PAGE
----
Easy. It is honest. It is unequivocal. It respects the person’s dignity by not allowing them to linger in hopes that the friendship might be salvaged if they can only figure out what they did wrong. It saves that person time and emotional energy by letting him, or her, know that you are no longer a “friend” right up front. In all probability, your friend was  deluded that you were ever a friend in the first place; it is important to clear up misunderstandings as quickly as possible.

People can move on if you don’t resort to subterfuge, impeding their understanding of their new relationship to you.

Ghosting is subterfuge.  Ghosting is inhumane.  Ghosting is gutless.

Bower’s should review her advice on how to end a friendship. Her method calls into question her authority to teach “positive and mindful techniques to change negative behaviors.”

I was brought up by my parents, and my teachers, and my friends to treat people with dignity and respect. I don’t treat the people I don’t care for with Bower’s level of disdain.

How others treat you is their karma; how you treat them is your karma.

Bower’s, and my former “friend” have bad karma.

Good luck to both of them: they will need it.

Click  the following  and listen to why Sarah Hepola learned not to ghost boyfriends.

http://www.npr.org/2016/01/13/462787811/going-away-without-ghosting-a-better-way-to-say-im-not-into-you

 

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13 thoughts on “Ghosting: The Gutless Goodbye.

  1. Cheryl

    All these new terms…’ghosting’. Guess I’ve been ghosted but never knew what it was called until just now. Now that I know the term, I think sometimes it’s the cowardly and mean way out, but then maybe it’s the ‘polite’ thing to do, and leaves room to be ‘unghosted’ in the future…maybe.
    But here’s the thing: If you didn’t know the term was ‘ghosting’, then were you ‘ghosted’??? LOL…moving on….

    Liked by 1 person

    1. Actually, it isn’t a nomenclature issue, Cheryl. Ghosting is real to the people who have been ghosted. The term just gives us a handle to think about the impact of being “ghosted.” I guess an analogous situation is if you were flying your Piper Super Cub into a cloud bank and couldn’t see Pioneer Peak for the clouds and you augured into the mountain that you didn’t know about, would you still be dead? Ghosting is like that. Shakespeare once had Romeo say, “He jests at scars that never felt a wound.” Same difference.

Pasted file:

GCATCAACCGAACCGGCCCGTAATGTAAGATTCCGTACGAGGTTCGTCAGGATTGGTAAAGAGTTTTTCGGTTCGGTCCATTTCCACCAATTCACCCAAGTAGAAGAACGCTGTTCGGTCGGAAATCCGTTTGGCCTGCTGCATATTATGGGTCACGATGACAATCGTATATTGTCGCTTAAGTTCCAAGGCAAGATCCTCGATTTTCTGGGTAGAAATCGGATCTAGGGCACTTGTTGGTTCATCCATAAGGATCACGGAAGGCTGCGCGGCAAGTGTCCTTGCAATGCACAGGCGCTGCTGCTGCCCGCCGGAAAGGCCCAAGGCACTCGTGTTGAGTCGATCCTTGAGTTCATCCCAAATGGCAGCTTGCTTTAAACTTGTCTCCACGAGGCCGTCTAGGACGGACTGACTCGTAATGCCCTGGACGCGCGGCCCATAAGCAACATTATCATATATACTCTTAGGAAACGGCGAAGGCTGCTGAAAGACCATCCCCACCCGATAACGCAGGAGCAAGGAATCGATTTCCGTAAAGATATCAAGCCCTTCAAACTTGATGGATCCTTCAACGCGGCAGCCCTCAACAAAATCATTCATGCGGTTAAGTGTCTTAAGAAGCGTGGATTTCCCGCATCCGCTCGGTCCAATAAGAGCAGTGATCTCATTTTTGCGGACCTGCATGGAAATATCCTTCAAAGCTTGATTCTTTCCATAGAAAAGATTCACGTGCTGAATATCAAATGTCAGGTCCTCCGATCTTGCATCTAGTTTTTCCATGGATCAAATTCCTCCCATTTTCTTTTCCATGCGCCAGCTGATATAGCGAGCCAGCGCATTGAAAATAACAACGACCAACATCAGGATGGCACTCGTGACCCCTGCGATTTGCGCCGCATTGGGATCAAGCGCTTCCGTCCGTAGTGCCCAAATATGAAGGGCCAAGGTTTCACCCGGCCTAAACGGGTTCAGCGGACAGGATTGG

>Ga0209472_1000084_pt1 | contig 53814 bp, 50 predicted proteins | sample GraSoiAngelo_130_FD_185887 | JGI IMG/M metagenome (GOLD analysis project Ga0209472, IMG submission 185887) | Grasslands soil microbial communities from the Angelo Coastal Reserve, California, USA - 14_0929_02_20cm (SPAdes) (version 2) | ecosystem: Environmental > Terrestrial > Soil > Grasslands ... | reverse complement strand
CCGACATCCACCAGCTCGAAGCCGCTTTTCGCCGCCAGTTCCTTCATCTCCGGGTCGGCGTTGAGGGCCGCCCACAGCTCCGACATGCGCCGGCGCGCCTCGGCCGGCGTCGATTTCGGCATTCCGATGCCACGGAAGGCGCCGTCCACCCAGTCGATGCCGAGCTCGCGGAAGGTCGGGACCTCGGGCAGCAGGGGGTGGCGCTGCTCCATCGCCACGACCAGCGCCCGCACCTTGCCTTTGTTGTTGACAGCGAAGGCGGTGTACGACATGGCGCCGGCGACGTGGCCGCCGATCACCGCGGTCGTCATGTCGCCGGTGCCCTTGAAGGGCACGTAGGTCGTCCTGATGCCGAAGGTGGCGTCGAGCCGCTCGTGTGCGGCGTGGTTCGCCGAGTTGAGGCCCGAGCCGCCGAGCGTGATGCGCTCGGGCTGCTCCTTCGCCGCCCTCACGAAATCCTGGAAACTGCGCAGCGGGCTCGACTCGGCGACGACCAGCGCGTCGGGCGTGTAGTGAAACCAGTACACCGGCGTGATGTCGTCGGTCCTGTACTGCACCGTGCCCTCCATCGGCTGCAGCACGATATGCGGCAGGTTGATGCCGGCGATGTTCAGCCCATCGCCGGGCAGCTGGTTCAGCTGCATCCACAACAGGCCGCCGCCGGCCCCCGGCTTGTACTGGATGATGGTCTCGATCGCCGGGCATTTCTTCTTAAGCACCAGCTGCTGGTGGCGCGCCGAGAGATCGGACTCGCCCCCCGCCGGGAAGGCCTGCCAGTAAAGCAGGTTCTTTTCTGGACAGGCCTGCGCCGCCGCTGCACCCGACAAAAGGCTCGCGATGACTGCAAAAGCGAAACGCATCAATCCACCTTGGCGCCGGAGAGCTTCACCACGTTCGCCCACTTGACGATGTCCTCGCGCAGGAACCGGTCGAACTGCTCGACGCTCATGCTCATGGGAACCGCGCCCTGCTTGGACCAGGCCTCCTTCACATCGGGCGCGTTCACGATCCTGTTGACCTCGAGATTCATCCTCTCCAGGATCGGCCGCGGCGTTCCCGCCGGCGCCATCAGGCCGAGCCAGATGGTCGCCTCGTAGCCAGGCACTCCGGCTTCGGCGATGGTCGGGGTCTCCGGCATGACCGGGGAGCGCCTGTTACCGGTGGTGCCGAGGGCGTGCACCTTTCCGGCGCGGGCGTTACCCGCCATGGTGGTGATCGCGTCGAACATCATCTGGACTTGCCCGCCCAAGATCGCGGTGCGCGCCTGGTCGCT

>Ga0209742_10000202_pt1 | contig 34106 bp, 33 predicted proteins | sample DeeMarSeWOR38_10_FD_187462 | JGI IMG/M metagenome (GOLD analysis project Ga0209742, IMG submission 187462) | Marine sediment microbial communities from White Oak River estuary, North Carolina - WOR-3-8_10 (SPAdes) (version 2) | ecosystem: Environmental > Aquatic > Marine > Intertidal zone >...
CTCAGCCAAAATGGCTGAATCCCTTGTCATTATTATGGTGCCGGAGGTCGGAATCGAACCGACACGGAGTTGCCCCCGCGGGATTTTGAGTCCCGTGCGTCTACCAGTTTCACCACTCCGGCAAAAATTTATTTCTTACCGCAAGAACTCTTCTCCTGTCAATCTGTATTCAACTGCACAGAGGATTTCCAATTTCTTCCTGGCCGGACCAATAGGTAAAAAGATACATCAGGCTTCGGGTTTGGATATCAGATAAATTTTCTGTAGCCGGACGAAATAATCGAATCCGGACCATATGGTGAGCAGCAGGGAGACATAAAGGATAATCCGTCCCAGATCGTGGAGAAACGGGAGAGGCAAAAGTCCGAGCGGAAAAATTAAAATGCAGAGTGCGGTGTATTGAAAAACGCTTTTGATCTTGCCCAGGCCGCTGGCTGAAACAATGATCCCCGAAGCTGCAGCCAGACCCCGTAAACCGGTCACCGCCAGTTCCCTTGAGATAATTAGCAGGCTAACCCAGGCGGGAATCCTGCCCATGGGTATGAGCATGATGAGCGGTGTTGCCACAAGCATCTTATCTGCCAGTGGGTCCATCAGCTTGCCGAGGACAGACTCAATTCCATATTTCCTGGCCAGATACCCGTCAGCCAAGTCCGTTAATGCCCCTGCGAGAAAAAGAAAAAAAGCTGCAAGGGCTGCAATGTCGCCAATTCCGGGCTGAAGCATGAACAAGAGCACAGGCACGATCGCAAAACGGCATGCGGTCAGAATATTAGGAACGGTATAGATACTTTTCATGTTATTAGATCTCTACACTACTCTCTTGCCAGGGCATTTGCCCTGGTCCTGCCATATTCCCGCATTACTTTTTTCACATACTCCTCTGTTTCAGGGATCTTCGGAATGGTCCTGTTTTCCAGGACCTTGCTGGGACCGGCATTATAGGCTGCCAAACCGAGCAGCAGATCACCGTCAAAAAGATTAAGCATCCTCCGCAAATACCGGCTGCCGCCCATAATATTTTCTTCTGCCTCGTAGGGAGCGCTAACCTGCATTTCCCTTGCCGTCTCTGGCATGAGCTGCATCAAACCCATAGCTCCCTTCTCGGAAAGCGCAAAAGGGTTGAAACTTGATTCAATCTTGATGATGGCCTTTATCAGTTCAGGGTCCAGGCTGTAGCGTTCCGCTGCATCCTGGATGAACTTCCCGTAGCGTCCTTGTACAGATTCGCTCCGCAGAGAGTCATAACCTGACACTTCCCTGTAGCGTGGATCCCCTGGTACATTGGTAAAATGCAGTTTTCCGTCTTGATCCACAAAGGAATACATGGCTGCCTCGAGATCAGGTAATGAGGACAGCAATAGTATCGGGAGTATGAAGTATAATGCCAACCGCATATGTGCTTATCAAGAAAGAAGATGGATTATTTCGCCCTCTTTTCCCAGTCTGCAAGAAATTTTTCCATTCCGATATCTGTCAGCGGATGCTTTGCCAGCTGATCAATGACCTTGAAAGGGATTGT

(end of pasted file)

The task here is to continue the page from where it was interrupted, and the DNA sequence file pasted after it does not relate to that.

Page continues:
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    1. Trust me on this one, it isn’t about nomenclature, Cheryl; long after I forget the word, I will remember how I was treated. It “feels” like being bullied. I know, I am too old for this drama, on the other hand, are we ever too old to be bullied? I’ll move on soon; I just wanted to challenge Bower’s BS. Some people are too stupid to breathe; sometimes they have PhDs are they write books. I feel better now. Thinking about the R2R even as I write this!

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    2. Jamie. Your understanding of friendship is why you and I have always been friends and why we will always be friends until my last breath. We are talking a long, long time, friend. Even though you live on the other side of the planet from me, we will be friends.

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  2. Amber

    Ghosting is s new term to me but certainly not a new concept. Actually, I may even be a professional ghoster having never actually ended a relationship in my entire life. I would need to give that more thought to be sure, but no person comes to mind. I think of relationships like streams; during some seasons they rush full with water, taking down the banks that once held them as they course to the sea. Sometimes they apparently dry up and dissipate along the way. I could go on but instead I’ll stop to pontificate on whether or not my choice to just allow relationships to run their course was unkind, or dishonest, or maybe even a total cop out.

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    1. Actually, Amber. If you look at the word “friend,” you will see that it has the word “end” in it. I am not doing wordplay here: everything has a beginning, a middle, and an end. Friendships end. Some end badly. If ever a person was my friend, I would hope that I would honor the end of the friendship with the same respect I engaged in it.

      This blog really wasn’t about friendship at all; it is about our misunderstanding and miss-defining of a relationship by calling it a friendship when it is really just a way to conveniently fill time.